Automated content analysis software tools have significantly aided in the study of design processes in the recent past. However, they suffer from the lack of domain knowledge and insight that a human expert can provide. In this paper, we adopt the use of text visualization techniques that help in gaining insights and identifying relevant patterns from the results obtained through a content analysis software. We motivate our approach with the observation that examining overall patterns in data aids us significantly in identifying interesting and relevant details concerning specific contexts in the data. We use the proposed approach to study the effect of adopting LaseauÃ¢â‚¬â„¢s Ã¢â‚¬Å“design funnelÃ¢â‚¬Â of alternating divergent and convergent design processes among student teams in a toy design course, and compare it to student teams that follow a free brainstorming process. We demonstrate the application of lexical dispersion plots and text concordances as a means to further examine the output of a conventional content analysis tool, and use these techniques to separate patterns from anomalies. We identify cases of concept consistency across teams using the dispersion plots, and identify cases of multiple word senses through text concordances. Finally, we present insights that were obtained through these visualizations and propose contexts for further studies of the data.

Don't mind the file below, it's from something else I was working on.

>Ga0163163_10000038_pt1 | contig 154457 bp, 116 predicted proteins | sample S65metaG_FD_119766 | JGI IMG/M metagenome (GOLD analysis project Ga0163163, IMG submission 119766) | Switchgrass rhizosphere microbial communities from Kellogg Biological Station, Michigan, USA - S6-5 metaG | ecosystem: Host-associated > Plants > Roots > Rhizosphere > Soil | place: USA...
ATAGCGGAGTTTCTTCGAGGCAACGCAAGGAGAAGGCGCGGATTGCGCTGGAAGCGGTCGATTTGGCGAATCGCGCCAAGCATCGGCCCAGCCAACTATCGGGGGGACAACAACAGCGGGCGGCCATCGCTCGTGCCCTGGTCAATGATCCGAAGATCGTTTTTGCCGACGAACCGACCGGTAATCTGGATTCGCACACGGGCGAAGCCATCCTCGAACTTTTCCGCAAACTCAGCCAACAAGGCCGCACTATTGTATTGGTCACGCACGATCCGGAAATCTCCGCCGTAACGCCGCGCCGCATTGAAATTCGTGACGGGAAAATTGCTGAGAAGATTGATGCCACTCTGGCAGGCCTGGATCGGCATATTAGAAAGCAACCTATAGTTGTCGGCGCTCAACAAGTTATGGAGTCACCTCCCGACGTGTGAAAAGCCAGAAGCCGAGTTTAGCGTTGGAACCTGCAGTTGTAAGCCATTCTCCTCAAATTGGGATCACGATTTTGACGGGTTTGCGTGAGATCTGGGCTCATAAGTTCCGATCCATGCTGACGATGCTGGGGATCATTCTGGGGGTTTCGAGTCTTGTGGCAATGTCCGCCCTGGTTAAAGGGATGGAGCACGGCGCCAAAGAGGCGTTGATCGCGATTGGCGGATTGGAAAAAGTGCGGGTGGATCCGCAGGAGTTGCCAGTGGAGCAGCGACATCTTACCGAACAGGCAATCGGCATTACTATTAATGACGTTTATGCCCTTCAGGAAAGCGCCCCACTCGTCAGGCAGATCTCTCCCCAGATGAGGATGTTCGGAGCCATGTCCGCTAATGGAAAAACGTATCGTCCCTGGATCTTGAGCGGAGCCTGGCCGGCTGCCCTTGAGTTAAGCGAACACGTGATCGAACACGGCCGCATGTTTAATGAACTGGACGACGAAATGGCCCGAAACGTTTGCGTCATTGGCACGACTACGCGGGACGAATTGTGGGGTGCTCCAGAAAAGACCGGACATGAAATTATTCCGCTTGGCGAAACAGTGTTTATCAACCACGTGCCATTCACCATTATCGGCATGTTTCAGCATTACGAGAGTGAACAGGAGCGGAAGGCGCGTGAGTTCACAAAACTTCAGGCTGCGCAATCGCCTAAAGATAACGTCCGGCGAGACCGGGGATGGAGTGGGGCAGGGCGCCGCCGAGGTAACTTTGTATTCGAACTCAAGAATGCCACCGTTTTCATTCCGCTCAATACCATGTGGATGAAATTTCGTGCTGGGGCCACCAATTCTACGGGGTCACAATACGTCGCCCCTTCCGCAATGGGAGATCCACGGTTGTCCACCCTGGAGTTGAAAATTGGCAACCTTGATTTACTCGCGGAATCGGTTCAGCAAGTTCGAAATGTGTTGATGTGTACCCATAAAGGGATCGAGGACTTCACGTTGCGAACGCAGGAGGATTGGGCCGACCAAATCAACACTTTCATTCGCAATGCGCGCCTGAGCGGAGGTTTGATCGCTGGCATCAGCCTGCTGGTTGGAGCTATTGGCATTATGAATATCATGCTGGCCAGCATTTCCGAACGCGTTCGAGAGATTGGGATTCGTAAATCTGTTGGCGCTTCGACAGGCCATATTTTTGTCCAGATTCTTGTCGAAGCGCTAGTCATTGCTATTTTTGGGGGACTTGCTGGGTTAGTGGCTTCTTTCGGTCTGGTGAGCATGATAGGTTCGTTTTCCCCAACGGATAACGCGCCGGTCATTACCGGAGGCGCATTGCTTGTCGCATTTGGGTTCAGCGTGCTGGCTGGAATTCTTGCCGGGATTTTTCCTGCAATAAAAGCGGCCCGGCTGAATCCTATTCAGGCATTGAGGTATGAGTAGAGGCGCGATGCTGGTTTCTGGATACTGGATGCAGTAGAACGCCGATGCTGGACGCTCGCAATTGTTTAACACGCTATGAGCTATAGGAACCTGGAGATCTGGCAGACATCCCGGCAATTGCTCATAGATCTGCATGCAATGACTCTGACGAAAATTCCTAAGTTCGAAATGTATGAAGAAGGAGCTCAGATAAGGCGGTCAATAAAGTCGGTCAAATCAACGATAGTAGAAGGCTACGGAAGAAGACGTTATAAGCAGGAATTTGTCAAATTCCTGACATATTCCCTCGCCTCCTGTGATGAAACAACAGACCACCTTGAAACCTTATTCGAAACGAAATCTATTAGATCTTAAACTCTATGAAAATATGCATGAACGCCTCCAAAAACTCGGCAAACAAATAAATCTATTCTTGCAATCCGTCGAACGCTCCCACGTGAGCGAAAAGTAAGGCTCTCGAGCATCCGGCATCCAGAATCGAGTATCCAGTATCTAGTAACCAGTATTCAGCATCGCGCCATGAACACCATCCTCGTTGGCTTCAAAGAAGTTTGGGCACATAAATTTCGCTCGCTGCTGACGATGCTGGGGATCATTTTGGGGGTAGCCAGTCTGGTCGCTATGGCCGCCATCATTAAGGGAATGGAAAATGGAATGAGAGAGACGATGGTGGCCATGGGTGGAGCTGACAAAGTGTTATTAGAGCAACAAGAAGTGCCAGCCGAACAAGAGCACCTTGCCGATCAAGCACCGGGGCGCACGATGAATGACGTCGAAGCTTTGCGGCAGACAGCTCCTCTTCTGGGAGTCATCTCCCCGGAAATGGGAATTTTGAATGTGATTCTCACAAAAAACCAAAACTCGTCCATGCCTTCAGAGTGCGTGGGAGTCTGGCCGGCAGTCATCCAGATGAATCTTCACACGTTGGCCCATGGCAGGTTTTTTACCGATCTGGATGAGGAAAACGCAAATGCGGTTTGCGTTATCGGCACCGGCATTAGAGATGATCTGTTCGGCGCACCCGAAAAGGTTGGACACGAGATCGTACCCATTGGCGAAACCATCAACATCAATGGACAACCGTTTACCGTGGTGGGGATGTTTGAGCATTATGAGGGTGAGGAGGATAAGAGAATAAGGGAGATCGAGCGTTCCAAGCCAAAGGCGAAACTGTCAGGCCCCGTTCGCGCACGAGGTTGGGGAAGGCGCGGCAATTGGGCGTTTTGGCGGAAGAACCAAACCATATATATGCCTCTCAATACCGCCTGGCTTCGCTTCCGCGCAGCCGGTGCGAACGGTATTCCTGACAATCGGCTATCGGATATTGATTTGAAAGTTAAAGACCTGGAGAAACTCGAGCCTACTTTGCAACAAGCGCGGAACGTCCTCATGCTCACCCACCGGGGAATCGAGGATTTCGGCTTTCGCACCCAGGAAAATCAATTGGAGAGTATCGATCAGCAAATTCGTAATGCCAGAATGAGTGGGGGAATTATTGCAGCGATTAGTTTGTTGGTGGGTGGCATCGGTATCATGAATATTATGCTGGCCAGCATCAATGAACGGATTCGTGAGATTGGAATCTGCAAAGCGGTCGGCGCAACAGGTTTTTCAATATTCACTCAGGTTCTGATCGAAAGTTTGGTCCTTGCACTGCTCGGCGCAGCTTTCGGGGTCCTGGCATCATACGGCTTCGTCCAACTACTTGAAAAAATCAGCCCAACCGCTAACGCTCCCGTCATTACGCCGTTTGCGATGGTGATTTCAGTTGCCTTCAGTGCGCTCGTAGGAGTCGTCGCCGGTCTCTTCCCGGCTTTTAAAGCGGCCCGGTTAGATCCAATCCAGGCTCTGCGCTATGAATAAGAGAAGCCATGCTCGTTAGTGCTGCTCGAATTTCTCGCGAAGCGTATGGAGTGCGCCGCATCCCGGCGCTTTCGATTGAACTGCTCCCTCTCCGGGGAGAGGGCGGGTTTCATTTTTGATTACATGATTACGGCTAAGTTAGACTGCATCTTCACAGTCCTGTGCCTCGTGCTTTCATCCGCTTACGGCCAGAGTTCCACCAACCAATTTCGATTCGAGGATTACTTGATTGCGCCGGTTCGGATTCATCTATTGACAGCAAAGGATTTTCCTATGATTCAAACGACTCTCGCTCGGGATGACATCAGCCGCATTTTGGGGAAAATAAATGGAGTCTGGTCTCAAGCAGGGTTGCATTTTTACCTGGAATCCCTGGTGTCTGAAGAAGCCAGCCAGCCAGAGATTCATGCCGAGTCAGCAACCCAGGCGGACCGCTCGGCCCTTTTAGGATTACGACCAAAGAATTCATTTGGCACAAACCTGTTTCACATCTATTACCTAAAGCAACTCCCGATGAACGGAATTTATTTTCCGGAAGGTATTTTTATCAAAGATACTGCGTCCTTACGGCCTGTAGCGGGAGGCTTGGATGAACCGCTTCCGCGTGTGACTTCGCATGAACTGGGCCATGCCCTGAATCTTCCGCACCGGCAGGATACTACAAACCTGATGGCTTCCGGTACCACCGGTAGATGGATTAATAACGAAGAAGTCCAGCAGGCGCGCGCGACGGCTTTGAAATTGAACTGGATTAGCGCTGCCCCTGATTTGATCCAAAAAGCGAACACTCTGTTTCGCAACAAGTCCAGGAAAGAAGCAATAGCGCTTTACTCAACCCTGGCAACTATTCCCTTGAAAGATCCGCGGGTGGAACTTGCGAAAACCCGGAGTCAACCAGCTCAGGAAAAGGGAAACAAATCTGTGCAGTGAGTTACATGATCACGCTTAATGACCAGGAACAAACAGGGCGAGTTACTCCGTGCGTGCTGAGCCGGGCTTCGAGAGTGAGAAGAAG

Understanding Brainstorming through Text Visualization
Authors: Senthil Chandrasegaran, Lorraine Kisselburgh, Karthik Ramani
ASME IDETC/CIE 2013
Senthil Chandrasegaran is a postdoctoral scholar in the Visualization & Interface Design Innovation (VIDI) lab at the University of California, Davis. His work focuses on aiding collaboration through the capture and display of information generated in collaborative settings. Senthil was also a postdoctoral scholar at the Human-Computer Interaction Lab at the University of Maryland, College Park from April 2016 -- Aug 2017, where he worked on using visual analytics to aid qualitative analysis of data, and understanding physical and cognitive aspects of sketching during ideation. He received his Ph.D. in Mechanical Engineering from Purdue, where his work at the C Design Lab focused on understanding collaboration in the conceptual stages of design, by developing visual analytics-based techniques to make sense of multimodal design protocol data. In a past life before graduate school, he also worked in the automotive industry, specializing in interior trim design, and then in the heavy engineering industry, specializing in structural analysis and knowledge-based engineering. For more details, please visit his website [link].